Thitwo-roads-diverged1s blog originally appeared at http://www.SirPatrickofIreland.wordpress.com

Choices creep up on you at the most inconsiderate times. You’ll often be sleeping, when they’ll grasp you and tear you from your slumber; or perhaps you’re at work, tapping your pen off the desk, questioning what you’re all about. But either way, choices will haunt you at some point in your life.

Choices are completely terrifying for being precisely what they are. They involve the conscious decision to eliminate various paths in life. They involve choosing one path, when, let’s be honest, you have no idea whatsoever which path is the right one.

Choices have terrified me in this selfish little way of theirs. They alert you to your impending doom at some point. It’s nagging – this nagging little creature tugging at a fragile part of your mind. And you know, in that moment, that you are going to give up so much. You are going to follow a path. How do you ever know which one to choose?

I remember this time last year, being torn in the shortening nights as my thoughts ran away with all of my potential futures. I was at school, rapidly approaching my final exams which would, in many respects, determine which road would be travelled. There was this haunting awareness in me, one particular night, that something I was not ready for was going to hit me. It could hurt me; potentially, it could polish the final cobblestone in my path. But then again, it could also see my whole road repossessed for failure to pay back the loan.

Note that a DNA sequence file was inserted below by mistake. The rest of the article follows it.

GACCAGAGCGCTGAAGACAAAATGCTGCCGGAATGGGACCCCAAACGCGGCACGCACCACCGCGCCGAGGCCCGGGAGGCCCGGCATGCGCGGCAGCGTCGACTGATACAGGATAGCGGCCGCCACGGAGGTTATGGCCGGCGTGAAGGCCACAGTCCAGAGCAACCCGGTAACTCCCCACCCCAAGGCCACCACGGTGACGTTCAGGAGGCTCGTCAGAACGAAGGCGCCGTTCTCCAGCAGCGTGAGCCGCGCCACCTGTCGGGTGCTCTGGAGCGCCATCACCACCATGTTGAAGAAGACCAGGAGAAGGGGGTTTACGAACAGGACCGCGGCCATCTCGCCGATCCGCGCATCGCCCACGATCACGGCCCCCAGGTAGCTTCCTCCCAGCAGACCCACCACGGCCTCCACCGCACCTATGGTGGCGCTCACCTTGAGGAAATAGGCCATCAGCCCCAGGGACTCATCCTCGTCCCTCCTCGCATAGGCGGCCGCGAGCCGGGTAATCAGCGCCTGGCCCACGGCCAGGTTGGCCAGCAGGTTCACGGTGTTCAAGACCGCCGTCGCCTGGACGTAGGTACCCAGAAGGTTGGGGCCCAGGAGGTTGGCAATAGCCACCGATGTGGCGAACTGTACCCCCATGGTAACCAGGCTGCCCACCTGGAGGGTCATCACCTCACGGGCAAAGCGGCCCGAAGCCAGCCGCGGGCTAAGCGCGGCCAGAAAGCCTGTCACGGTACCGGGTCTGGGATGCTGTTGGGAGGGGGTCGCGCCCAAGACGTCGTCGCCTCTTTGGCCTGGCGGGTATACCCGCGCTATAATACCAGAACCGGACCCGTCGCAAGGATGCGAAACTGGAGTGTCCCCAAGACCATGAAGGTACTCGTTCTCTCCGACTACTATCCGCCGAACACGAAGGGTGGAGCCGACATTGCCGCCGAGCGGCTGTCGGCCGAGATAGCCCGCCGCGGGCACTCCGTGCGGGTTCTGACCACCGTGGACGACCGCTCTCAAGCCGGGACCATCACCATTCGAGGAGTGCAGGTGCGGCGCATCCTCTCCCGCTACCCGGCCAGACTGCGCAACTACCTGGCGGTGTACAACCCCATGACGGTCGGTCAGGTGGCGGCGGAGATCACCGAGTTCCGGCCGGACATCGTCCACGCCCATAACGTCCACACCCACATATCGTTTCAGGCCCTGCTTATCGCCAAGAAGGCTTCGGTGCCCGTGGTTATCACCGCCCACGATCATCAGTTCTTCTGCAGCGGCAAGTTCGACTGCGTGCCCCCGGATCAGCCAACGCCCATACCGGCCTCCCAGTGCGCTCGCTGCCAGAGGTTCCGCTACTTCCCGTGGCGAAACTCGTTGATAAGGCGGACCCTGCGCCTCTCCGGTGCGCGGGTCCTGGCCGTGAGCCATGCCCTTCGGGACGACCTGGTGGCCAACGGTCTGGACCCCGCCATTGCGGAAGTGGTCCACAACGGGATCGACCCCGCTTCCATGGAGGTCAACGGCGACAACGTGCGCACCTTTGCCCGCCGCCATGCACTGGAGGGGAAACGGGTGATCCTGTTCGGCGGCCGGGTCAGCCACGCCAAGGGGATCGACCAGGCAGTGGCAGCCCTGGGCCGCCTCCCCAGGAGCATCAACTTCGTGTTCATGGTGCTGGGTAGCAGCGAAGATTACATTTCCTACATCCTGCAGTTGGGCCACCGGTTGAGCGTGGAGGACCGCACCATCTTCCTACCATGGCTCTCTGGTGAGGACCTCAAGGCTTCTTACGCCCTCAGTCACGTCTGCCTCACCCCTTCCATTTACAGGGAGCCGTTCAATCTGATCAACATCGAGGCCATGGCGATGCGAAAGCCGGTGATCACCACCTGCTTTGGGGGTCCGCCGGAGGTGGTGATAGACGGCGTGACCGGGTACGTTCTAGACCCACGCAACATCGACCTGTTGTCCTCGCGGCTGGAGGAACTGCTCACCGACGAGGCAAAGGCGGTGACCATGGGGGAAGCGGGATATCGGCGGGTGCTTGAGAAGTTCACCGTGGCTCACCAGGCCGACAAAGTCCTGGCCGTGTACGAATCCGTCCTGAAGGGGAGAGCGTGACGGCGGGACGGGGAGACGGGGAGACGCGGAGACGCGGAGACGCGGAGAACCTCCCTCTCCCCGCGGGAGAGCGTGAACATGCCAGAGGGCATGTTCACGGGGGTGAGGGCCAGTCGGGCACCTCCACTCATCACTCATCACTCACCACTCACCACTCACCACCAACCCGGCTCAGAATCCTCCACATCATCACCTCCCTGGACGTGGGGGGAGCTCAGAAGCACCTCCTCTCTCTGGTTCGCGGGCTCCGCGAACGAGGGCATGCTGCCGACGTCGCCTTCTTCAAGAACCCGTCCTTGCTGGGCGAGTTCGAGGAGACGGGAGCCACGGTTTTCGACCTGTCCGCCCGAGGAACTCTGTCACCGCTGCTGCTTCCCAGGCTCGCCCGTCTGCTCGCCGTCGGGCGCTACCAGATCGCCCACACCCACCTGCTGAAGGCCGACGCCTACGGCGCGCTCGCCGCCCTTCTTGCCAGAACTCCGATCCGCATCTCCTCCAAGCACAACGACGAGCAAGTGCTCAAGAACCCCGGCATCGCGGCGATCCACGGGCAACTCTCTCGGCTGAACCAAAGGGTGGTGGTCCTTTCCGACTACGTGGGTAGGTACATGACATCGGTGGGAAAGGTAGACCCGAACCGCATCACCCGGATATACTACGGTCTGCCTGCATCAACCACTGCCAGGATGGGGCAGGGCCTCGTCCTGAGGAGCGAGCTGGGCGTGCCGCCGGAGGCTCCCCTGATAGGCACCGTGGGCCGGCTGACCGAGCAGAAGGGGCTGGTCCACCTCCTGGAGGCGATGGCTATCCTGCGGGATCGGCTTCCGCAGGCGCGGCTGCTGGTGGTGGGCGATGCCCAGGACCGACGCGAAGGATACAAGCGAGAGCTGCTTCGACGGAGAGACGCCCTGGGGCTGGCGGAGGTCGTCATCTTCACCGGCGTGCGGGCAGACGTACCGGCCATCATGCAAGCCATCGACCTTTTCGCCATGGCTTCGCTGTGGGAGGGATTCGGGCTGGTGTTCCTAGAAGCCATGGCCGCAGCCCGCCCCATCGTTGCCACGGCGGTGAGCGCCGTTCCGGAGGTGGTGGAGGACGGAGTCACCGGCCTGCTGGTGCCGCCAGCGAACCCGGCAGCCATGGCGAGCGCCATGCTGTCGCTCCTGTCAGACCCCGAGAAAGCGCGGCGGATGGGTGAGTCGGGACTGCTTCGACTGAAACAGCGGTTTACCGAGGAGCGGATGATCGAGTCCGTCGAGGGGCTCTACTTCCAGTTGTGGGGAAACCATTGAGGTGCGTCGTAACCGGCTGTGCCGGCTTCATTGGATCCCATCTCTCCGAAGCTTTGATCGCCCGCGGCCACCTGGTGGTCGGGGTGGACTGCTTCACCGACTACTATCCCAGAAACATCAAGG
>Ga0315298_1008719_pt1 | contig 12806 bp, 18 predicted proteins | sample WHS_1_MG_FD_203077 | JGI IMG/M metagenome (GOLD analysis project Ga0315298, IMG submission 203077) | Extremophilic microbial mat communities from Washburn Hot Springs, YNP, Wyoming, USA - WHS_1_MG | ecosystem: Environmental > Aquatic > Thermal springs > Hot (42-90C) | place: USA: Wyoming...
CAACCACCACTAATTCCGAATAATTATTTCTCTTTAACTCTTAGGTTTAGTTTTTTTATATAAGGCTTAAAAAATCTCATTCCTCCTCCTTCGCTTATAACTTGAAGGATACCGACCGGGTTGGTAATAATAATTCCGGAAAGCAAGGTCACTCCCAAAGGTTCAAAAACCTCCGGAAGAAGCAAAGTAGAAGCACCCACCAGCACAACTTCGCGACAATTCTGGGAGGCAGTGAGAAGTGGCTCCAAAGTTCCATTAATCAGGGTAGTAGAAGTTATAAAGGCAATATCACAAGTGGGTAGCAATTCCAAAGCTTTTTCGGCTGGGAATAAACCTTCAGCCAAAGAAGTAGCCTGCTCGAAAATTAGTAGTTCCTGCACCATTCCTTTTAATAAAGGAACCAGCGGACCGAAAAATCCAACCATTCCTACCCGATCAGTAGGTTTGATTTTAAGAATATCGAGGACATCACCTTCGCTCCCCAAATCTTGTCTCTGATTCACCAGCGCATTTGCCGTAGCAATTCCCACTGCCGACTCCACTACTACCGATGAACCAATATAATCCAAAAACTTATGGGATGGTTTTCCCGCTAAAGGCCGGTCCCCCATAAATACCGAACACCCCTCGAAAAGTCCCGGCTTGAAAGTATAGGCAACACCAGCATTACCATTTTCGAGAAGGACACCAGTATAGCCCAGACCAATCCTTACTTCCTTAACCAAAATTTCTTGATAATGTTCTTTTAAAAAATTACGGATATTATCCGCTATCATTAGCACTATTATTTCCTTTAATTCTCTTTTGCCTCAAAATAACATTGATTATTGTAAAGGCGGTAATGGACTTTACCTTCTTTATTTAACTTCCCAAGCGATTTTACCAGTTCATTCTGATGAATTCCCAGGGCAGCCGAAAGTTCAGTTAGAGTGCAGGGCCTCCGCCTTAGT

I had to choose a college course. Simple enough – it involved walking blindly into a university where I would study a course I really had no idea whether I would like or not.

As you can imagine, I was confused. I could choose to follow my gut instinct – to study English and History – or my logic, which told me to study Journalism. Undoubtedly both would leave me jobless in a country that has left me and my generation behind – yet I still had to make that choice. I had to just go for one; just decide which one was less stupid, really.

At the end of the day, every choice falls down to the simple question of what you place more trust in: your gut instinct or your logic. Both are undoubtedly important, but ironically, in this too, you must make a choice, and decide which you will mute, and which you will hear.

Try not to fear choices. Remain content that you can never follow more than one path in life. Keep remembering your reasons for loving your choice; remember that even if it was a bad choice, it is still important for your life journey, and your personal human experience.  Robert Frost spoke of The Road Not Taken. He, like most people, wondered what a different future he could have had by making a different decision. It is impossible not to wonder about the other road; however you need to always remember that your road was right for you at that moment in time, and you should always be glad that you took it for that reason alone.